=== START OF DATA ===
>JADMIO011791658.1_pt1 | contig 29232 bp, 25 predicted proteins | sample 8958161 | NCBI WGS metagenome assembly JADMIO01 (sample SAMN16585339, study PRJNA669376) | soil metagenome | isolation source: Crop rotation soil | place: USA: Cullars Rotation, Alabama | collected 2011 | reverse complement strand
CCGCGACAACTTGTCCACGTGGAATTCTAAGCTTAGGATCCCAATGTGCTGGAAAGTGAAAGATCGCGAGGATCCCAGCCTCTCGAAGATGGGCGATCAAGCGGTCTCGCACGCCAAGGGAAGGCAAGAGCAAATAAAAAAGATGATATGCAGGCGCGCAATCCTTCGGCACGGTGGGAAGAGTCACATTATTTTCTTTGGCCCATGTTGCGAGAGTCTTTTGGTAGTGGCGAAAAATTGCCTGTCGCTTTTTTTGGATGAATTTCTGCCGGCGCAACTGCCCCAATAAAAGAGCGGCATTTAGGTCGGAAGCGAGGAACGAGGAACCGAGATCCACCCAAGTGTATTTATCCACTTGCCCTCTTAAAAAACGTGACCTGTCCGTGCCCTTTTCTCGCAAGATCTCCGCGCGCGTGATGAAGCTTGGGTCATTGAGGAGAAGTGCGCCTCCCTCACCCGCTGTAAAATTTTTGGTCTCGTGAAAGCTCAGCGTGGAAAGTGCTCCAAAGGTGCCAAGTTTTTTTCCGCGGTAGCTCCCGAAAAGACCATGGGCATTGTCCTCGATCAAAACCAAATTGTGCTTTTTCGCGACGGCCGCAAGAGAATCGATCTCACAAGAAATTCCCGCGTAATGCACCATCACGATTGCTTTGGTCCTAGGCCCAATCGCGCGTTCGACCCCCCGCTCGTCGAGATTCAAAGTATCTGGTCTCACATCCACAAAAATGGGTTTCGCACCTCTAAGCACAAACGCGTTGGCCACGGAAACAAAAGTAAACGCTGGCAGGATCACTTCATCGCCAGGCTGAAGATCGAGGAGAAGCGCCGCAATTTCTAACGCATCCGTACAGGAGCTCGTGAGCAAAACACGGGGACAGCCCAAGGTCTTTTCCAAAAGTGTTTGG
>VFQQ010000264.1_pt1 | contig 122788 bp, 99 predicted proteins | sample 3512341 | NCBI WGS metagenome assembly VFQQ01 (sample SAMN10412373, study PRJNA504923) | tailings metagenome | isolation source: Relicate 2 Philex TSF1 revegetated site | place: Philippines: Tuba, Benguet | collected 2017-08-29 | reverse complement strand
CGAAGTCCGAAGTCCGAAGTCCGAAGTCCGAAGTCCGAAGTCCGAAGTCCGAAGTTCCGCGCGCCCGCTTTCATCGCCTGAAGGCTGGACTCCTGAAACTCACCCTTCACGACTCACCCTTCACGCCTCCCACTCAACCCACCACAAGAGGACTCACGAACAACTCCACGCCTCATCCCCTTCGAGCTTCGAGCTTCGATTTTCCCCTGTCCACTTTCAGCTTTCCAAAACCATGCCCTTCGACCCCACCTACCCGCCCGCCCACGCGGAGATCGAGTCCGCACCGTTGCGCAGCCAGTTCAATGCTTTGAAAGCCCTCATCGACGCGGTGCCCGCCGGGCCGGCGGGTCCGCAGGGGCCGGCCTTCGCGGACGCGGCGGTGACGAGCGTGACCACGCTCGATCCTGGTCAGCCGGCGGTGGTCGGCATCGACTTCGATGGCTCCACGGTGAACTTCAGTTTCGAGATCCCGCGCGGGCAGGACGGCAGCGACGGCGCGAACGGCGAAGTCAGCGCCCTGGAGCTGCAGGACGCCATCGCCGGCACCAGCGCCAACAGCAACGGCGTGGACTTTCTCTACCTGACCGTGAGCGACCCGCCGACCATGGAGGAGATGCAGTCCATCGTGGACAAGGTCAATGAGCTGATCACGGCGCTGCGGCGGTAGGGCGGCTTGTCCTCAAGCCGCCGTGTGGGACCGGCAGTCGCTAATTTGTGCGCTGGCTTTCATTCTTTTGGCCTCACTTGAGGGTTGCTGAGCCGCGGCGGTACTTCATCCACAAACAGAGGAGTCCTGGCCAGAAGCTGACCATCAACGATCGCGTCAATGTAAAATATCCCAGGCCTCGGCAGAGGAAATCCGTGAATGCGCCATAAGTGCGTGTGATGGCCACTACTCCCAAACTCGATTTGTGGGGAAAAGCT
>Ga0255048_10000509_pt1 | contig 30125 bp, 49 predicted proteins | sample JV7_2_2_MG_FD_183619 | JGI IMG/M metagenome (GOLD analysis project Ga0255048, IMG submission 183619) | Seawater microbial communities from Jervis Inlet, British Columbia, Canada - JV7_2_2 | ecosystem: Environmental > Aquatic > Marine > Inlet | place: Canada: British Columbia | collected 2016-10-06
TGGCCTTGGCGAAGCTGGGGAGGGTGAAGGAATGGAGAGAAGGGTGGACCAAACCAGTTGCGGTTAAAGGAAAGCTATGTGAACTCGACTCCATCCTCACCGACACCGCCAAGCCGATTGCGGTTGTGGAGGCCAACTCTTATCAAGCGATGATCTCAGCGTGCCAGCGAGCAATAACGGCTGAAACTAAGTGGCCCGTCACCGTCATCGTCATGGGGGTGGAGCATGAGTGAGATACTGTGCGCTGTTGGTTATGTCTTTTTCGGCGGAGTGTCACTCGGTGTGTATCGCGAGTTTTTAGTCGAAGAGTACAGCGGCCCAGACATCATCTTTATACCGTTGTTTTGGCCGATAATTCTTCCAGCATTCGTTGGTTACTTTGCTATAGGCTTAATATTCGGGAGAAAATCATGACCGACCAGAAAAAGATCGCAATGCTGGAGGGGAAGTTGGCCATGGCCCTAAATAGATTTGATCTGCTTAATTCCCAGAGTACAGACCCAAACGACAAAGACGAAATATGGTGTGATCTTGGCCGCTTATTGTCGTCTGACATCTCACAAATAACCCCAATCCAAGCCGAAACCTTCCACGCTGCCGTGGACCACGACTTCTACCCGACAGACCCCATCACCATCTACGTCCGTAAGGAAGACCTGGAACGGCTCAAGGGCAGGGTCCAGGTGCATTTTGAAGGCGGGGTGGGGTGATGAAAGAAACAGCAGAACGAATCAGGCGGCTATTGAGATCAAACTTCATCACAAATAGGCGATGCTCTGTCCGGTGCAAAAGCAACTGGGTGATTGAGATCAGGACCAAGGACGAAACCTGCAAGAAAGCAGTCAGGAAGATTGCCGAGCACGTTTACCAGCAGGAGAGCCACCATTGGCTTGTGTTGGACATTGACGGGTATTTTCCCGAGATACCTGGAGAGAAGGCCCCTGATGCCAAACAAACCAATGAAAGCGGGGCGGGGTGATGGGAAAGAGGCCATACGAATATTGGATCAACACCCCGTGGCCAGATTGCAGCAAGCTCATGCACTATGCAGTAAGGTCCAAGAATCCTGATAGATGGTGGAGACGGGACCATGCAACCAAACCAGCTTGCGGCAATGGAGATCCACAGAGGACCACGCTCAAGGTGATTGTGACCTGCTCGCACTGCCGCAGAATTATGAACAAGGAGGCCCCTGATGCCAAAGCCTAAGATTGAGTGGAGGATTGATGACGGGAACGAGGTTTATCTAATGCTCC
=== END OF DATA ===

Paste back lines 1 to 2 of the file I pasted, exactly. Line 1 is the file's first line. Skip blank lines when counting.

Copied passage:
>JADMIO011791658.1_pt1 | contig 29232 bp, 25 predicted proteins | sample 8958161 | NCBI WGS metagenome assembly JADMIO01 (sample SAMN16585339, study PRJNA669376) | soil metagenome | isolation source: Crop rotation soil | place: USA: Cullars Rotation, Alabama | collected 2011 | reverse complement strand
CCGCGACAACTTGTCCACGTGGAATTCTAAGCTTAGGATCCCAATGTGCTGGAAAGTGAAAGATCGCGAGGATCCCAGCCTCTCGAAGATGGGCGATCAAGCGGTCTCGCACGCCAAGGGAAGGCAAGAGCAAATAAAAAAGATGATATGCAGGCGCGCAATCCTTCGGCACGGTGGGAAGAGTCACATTATTTTCTTTGGCCCATGTTGCGAGAGTCTTTTGGTAGTGGCGAAAAATTGCCTGTCGCTTTTTTTGGATGAATTTCTGCCGGCGCAACTGCCCCAATAAAAGAGCGGCATTTAGGTCGGAAGCGAGGAACGAGGAACCGAGATCCACCCAAGTGTATTTATCCACTTGCCCTCTTAAAAAACGTGACCTGTCCGTGCCCTTTTCTCGCAAGATCTCCGCGCGCGTGATGAAGCTTGGGTCATTGAGGAGAAGTGCGCCTCCCTCACCCGCTGTAAAATTTTTGGTCTCGTGAAAGCTCAGCGTGGAAAGTGCTCCAAAGGTGCCAAGTTTTTTTCCGCGGTAGCTCCCGAAAAGACCATGGGCATTGTCCTCGATCAAAACCAAATTGTGCTTTTTCGCGACGGCCGCAAGAGAATCGATCTCACAAGAAATTCCCGCGTAATGCACCATCACGATTGCTTTGGTCCTAGGCCCAATCGCGCGTTCGACCCCCCGCTCGTCGAGATTCAAAGTATCTGGTCTCACATCCACAAAAATGGGTTTCGCACCTCTAAGCACAAACGCGTTGGCCACGGAAACAAAAGTAAACGCTGGCAGGATCACTTCATCGCCAGGCTGAAGATCGAGGAGAAGCGCCGCAATTTCTAACGCATCCGTACAGGAGCTCGTGAGCAAAACACGGGGACAGCCCAAGGTCTTTTCCAAAAGTGTTTGG